san domenico di guzman

Dominc defeated heretics with rosary

The following article was published in this week’s edition of Famiglia Cristiana(Christian Family), a very popular Italian magazine.

St Dominic, the preacher who defeated the heretics with the Rosary

A Spaniard from Castille, he founded the Order of Friars Preachers based on itinerant preaching, mendicancy, a series of observances on monastic lines and deep study. He had a vision of the Virgin Mary who showed him the rosary as the most effective prayer to combat the heresies of the Cathars and Albigensians without resorting to violence

 

The founder of the Friars Preachers was born in 1170 in Caleruega, in Castille, the son of Felix de Guzman and Jane of Aza, although there is no certain evidence of his descent from the aristocratic family of Guzmans. After early schooling from his uncle, a rural dean, at the age of 14 he was sent to Palencia where he attended courses on the liberal arts and theology, for ten years. Seeing the extreme poverty caused by the continual wars and famines, he showed great charity towards the poor, to the point of selling his own valuable parchments in 1191 to relive their hunger. His studies completed, at the age of 24 he became a canon regular of the Cathedral of Osma, and was ordained to the priesthood. His formation was completed through his experiences of regular life, choral liturgy and contemplation.

 

The mission to the heretical movement of the Cathars

The event that was to prove decisive for him was when the bishop, Diego of Acebes, was sent in 1203 by the king, Alfonso VIII of Castille, on a diplomatic mission to Denmark to escort a princess who was betrothed to a Spanish prince, and asked Dominic to accompany him. During the journey, the two men encountered two great dangers for the Christianity of the time: the heretical movement of the Cathars (Albigensians), which had spread above all in southern France, and the great pressure of the pagan peoples of north-eastern Europe, among whom were the Cumans whose incursions had terrorised northern Germany. Returning from a second journey to Denmark, Diego and Dominic went to Rome to ask Innocent III to devote himself to the evangelisation of the pagans, but the Pope sent them to preach in the south of France among the Cathars. So in 1206 they went as missionaries to the Languedoc, where Dominic continued his apostolate even after the sudden death of Diego, on 30 December 1207.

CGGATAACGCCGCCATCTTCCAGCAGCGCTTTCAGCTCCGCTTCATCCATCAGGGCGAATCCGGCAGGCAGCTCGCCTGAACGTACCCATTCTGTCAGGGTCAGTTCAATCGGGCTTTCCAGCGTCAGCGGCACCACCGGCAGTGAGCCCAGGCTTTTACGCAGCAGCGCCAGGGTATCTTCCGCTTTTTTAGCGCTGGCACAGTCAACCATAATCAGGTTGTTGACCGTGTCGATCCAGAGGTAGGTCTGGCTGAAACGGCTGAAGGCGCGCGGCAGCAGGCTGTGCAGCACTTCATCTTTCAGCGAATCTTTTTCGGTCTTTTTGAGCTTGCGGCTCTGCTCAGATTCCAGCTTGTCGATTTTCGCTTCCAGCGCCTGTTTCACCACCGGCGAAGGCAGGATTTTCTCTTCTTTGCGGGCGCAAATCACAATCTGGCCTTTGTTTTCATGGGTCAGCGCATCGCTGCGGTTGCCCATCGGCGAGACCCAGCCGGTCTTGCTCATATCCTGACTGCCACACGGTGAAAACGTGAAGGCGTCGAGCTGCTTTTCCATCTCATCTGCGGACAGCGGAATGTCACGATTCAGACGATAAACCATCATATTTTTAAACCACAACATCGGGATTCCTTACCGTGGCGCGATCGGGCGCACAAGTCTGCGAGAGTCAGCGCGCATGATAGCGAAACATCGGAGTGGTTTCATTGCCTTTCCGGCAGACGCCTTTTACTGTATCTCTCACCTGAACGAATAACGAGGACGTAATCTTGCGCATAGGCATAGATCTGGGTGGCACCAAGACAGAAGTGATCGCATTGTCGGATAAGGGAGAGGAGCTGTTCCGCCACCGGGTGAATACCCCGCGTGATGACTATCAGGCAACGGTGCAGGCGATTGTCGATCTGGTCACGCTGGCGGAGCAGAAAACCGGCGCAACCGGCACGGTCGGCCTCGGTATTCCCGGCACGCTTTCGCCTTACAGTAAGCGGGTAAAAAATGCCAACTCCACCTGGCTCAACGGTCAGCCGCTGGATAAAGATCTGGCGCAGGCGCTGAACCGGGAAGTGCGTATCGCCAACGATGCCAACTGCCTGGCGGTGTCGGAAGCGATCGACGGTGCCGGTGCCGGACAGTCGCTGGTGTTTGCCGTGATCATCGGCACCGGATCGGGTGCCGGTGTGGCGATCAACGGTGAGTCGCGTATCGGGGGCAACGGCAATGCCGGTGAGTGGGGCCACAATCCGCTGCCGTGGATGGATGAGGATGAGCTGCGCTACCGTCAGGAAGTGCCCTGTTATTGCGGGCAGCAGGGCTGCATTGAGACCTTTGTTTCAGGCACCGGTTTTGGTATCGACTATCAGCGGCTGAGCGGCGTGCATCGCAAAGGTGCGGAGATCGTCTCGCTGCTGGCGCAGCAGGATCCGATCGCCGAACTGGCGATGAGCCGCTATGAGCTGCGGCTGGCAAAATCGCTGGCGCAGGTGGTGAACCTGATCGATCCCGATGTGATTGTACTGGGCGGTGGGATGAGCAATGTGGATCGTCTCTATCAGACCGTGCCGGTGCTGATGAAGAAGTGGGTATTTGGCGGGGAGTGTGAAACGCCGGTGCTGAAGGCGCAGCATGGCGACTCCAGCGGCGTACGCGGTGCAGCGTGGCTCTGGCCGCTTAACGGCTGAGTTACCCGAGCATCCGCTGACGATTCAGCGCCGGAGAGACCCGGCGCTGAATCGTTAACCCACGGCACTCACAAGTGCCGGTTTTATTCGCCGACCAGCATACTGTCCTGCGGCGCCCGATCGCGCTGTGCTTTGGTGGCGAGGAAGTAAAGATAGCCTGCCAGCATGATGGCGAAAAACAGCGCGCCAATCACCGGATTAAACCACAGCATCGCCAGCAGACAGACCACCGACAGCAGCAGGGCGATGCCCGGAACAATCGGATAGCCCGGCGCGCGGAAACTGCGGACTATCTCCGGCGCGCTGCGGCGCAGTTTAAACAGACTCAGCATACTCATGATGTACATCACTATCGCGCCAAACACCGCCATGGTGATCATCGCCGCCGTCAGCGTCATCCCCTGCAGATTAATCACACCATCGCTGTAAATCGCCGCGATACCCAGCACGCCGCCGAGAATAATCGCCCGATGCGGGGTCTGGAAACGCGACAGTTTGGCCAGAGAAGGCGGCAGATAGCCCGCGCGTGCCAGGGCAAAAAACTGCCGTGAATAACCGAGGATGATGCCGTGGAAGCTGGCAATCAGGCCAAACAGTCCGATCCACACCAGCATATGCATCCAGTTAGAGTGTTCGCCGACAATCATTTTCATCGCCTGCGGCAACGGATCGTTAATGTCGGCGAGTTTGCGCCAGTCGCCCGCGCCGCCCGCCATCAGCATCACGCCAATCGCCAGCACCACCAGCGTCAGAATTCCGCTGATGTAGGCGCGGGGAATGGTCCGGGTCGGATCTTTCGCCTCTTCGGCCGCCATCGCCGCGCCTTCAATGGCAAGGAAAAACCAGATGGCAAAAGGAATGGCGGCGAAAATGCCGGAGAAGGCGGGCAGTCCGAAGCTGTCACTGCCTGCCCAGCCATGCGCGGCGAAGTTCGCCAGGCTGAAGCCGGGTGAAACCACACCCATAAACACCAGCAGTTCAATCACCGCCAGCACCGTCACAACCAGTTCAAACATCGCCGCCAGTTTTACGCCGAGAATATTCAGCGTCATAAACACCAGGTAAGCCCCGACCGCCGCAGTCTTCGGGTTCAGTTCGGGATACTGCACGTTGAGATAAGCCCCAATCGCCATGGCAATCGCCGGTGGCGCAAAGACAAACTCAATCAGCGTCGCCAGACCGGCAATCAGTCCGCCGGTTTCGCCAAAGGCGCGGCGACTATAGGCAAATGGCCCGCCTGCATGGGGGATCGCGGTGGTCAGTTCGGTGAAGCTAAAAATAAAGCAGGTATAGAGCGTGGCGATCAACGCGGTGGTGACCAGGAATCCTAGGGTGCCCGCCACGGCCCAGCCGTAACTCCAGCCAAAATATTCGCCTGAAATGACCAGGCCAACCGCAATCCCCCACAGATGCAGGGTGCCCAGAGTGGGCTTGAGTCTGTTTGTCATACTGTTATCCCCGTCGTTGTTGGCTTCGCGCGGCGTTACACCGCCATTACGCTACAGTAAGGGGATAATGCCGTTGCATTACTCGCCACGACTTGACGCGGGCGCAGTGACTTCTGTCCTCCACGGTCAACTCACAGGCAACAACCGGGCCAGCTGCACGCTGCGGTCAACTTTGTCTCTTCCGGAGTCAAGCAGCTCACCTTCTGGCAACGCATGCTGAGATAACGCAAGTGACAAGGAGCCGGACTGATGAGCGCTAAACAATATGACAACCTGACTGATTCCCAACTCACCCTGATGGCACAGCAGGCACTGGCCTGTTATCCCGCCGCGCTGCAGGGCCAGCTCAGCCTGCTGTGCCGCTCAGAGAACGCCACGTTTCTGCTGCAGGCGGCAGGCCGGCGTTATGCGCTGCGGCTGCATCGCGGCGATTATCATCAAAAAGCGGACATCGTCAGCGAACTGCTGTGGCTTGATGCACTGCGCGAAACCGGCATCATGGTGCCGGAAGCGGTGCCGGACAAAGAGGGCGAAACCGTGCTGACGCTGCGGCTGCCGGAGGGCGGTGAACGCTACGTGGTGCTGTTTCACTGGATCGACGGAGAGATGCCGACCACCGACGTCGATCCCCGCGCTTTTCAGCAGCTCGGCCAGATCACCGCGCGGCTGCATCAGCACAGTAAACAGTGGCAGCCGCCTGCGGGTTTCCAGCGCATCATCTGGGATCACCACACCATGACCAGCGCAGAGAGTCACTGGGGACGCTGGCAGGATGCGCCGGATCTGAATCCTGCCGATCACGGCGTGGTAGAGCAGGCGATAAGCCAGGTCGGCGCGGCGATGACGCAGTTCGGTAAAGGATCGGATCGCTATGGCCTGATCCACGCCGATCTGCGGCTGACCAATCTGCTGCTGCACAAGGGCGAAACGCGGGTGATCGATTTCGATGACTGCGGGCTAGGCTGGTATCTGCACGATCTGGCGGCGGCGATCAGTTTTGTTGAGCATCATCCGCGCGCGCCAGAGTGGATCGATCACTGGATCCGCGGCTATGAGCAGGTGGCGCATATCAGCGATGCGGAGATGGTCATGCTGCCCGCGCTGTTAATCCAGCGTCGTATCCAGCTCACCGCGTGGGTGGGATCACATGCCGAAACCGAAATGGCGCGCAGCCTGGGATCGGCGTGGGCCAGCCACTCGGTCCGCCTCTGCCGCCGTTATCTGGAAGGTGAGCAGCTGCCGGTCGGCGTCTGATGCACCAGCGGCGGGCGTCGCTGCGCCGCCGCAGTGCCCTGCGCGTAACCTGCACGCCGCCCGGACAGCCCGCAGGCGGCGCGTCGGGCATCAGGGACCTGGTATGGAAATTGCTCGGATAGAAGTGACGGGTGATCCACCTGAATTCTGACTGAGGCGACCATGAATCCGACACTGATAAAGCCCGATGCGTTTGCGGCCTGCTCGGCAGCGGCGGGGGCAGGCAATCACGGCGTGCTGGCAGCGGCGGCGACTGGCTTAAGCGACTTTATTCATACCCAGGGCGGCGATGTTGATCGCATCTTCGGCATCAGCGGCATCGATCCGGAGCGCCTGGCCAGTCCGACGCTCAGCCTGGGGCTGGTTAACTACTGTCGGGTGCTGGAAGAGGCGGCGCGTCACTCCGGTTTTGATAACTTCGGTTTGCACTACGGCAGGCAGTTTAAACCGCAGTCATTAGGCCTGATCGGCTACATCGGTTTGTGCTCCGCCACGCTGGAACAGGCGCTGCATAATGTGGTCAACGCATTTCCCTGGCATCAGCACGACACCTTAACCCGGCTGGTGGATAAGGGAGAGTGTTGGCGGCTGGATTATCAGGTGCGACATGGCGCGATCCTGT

THE VISION OF THE VIRGIN OF THE ROSARY

Preaching and offering the example of an austere life in poverty, the heretics had an easy time with the local people because of the luxurious life, the ignorance and at times the dissolute life of the clergy, who were on the whole opposed to the reform Pope Gregory VII had proposed in the 11th century. In order to conquer the Cathars, it was necessary to fight them on their own ground, matching preaching with poverty and austerity of life; Diego and Dominic had already begun to do s, and Dominic based his apostolate on public discussions, personal conversations, negotiations, preaching, persuasion and penitence, with the support of the bishop of Toulouse, Fulk of Marseilles. Dominic had also founded a monastic community in the Languedoc at Prouillhe, formed of women who had abandoned Catharism. Meanwhile, he had gathered around him men who shared his ideals, and with them he formed the idea of giving the group’s preaching a stable, organised form.